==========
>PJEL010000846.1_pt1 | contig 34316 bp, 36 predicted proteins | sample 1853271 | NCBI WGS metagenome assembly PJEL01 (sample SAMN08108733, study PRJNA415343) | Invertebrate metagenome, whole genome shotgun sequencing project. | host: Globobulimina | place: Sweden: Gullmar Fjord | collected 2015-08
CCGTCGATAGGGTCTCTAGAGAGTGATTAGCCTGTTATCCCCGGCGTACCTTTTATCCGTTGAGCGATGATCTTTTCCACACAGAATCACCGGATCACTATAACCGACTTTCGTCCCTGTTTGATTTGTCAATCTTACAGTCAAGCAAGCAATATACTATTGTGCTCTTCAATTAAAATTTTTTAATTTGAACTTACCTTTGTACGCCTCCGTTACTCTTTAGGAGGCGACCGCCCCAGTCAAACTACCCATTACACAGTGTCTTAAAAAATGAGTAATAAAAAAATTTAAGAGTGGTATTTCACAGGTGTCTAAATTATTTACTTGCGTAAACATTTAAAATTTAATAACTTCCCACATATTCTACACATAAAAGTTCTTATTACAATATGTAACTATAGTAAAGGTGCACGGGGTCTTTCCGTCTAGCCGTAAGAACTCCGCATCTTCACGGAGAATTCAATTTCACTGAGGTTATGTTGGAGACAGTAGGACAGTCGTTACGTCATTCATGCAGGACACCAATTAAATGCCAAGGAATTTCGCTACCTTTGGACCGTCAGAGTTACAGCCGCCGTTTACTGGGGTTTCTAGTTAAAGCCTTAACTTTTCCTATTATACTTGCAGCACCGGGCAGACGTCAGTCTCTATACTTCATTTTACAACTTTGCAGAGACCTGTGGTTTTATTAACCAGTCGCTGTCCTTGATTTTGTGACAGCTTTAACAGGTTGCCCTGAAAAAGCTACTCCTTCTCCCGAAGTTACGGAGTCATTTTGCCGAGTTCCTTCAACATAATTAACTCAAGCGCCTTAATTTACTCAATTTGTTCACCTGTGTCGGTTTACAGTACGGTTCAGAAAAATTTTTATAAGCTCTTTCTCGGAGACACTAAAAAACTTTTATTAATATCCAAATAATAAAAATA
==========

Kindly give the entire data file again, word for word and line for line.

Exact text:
>PJEL010000846.1_pt1 | contig 34316 bp, 36 predicted proteins | sample 1853271 | NCBI WGS metagenome assembly PJEL01 (sample SAMN08108733, study PRJNA415343) | Invertebrate metagenome, whole genome shotgun sequencing project. | host: Globobulimina | place: Sweden: Gullmar Fjord | collected 2015-08
CCGTCGATAGGGTCTCTAGAGAGTGATTAGCCTGTTATCCCCGGCGTACCTTTTATCCGTTGAGCGATGATCTTTTCCACACAGAATCACCGGATCACTATAACCGACTTTCGTCCCTGTTTGATTTGTCAATCTTACAGTCAAGCAAGCAATATACTATTGTGCTCTTCAATTAAAATTTTTTAATTTGAACTTACCTTTGTACGCCTCCGTTACTCTTTAGGAGGCGACCGCCCCAGTCAAACTACCCATTACACAGTGTCTTAAAAAATGAGTAATAAAAAAATTTAAGAGTGGTATTTCACAGGTGTCTAAATTATTTACTTGCGTAAACATTTAAAATTTAATAACTTCCCACATATTCTACACATAAAAGTTCTTATTACAATATGTAACTATAGTAAAGGTGCACGGGGTCTTTCCGTCTAGCCGTAAGAACTCCGCATCTTCACGGAGAATTCAATTTCACTGAGGTTATGTTGGAGACAGTAGGACAGTCGTTACGTCATTCATGCAGGACACCAATTAAATGCCAAGGAATTTCGCTACCTTTGGACCGTCAGAGTTACAGCCGCCGTTTACTGGGGTTTCTAGTTAAAGCCTTAACTTTTCCTATTATACTTGCAGCACCGGGCAGACGTCAGTCTCTATACTTCATTTTACAACTTTGCAGAGACCTGTGGTTTTATTAACCAGTCGCTGTCCTTGATTTTGTGACAGCTTTAACAGGTTGCCCTGAAAAAGCTACTCCTTCTCCCGAAGTTACGGAGTCATTTTGCCGAGTTCCTTCAACATAATTAACTCAAGCGCCTTAATTTACTCAATTTGTTCACCTGTGTCGGTTTACAGTACGGTTCAGAAAAATTTTTATAAGCTCTTTCTCGGAGACACTAAAAAACTTTTATTAATATCCAAATAATAAAAATA